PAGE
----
Persistence with initial antidiabetic treatment regimens is critical for reducing the risk of adverse clinical events and costs. This study estimated the impact of persistence on clinical and cost outcomes among patients with type 2 diabetes (T2D).
We identified adults aged over 26 years with T2D who initiated treatment with oral antidiabetic therapy using Optum’s De-identified Clinformatics® Data Mart database [2007-2018]. Patients were required to have continuous enrollment >=12 months before and >=12 months after the index prescription. Persistence was measured using duration of initial therapy, which was calculated as the days between the index date and end of the day’s supply prior to discontinuation [indicated by a gap in all therapy >=60 days] or last available fill date, whichever occurred first. The associations between persistence and the risk for stroke, acute myocardial infarction (AMI), and all-cause or cardiovascular disease-related hospitalizations were estimated using time-varying multivariable Cox proportional hazards models to capture the temporal relationship between discontinuation and adverse events. The impact of persistence on health care costs was estimated using generalized linear models (GLM).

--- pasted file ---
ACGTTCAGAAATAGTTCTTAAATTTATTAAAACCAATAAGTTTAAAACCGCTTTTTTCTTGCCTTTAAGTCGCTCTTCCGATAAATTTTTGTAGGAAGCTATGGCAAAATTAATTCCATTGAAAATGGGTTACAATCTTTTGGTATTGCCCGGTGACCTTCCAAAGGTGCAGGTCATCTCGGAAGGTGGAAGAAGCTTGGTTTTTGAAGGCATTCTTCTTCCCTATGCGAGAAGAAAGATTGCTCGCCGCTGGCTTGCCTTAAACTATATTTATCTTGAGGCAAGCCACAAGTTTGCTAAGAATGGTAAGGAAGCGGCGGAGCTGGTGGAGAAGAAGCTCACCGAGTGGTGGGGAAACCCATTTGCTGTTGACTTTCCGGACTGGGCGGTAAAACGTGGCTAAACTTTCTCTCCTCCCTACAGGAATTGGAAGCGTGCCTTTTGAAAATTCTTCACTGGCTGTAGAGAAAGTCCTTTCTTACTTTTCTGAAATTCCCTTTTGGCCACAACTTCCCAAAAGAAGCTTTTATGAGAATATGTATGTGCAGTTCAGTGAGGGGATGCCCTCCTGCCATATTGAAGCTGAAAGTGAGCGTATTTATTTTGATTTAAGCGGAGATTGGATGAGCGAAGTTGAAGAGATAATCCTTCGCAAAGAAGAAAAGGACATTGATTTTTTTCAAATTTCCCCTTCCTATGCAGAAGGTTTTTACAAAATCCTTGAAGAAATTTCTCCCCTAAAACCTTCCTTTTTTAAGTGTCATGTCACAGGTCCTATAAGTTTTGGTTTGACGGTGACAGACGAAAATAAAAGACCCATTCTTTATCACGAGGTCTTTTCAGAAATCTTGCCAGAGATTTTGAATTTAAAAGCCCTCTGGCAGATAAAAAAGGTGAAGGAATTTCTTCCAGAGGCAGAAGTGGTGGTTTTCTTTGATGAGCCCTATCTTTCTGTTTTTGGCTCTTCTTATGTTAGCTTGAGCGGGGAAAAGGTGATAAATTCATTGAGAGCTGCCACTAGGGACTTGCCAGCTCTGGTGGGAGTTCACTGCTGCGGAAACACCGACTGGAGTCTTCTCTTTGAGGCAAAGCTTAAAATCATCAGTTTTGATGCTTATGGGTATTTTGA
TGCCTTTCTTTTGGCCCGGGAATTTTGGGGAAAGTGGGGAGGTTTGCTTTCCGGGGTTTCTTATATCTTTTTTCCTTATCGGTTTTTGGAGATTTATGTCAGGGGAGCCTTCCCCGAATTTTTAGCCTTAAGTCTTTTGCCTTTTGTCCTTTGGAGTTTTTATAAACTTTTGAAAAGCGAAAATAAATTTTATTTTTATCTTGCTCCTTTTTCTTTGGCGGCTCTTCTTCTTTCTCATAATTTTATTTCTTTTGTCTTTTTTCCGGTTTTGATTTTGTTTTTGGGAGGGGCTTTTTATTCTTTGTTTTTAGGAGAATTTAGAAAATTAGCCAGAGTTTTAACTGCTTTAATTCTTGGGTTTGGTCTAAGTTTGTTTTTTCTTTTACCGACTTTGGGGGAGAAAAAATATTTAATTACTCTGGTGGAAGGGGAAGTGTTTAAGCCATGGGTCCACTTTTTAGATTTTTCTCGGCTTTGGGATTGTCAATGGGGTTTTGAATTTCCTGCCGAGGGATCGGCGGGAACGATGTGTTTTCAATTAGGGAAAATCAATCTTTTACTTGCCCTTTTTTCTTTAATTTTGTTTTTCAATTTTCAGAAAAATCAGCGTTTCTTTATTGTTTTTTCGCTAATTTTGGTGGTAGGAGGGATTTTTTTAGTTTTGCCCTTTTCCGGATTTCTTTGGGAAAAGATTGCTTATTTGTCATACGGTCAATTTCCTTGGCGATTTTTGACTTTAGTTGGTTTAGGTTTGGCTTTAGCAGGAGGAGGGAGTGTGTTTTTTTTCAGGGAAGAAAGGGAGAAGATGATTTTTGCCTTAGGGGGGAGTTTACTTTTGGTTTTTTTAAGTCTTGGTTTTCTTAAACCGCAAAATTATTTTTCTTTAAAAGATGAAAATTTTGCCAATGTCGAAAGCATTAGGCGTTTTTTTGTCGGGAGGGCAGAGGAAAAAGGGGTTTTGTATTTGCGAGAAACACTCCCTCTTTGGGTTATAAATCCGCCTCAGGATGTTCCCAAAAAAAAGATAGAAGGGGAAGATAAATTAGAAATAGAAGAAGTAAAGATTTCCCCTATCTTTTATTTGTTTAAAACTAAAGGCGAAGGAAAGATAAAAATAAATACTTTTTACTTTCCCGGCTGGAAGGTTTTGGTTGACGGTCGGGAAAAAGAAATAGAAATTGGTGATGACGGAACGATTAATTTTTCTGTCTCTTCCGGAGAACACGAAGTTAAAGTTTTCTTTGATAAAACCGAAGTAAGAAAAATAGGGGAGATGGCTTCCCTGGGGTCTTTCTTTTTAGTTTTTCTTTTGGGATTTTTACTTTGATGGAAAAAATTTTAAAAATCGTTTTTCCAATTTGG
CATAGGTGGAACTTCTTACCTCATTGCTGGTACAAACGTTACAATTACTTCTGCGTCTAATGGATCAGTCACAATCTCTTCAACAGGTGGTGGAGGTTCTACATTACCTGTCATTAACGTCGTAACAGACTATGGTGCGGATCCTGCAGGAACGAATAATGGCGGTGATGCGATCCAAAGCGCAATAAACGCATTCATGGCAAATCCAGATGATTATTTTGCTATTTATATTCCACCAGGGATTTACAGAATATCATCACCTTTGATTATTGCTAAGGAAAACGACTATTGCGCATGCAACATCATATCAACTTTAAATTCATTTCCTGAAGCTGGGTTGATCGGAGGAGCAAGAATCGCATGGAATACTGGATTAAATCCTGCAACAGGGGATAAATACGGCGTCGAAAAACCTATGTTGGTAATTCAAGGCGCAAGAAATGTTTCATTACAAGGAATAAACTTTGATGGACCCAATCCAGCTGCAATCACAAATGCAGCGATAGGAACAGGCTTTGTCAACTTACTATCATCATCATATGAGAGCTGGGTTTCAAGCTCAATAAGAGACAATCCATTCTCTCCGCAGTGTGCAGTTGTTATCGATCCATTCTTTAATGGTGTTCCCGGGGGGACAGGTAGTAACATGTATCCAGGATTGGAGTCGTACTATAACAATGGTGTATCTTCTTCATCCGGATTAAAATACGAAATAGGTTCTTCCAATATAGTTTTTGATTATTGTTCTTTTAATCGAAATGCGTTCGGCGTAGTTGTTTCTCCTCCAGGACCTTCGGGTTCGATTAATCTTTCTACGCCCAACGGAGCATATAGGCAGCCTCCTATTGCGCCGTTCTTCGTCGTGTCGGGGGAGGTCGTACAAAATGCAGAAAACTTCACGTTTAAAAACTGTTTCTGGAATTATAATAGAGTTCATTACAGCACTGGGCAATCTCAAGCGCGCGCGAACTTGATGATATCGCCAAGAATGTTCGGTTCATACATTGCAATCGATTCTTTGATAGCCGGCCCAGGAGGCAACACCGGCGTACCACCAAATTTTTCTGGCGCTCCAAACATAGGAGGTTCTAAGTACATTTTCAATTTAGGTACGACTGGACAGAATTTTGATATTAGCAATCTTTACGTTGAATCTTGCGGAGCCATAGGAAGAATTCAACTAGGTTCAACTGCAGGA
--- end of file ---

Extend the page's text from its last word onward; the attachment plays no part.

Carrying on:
A total of 229,485 patients met study selection criteria. Among them, 41.5% of patients discontinued their initial therapy. One month increase in the duration of initial therapy was associated with significant reductions in cardiovascular event risk (6%), all-cause hospitalization (2.4%), and cardiovascular disease-related hospitalization (1.6%). One month increase in the duration significantly decreased total healthcare costs per patient in the first year by $12.15 per month. This effect consisted of significant decreases in medical costs ($12.48), outpatient costs ($6.43), and inpatient costs ($15.88) which were partially offset by a small but non-significant increase prescription drug costs ($0.91, p=0.078).
Patients who are persistence on their initial antidiabetic medications enjoyed significantly reduced risks of adverse health outcomes and lower healthcare costs.
© 2020 Published by Elsevier Inc.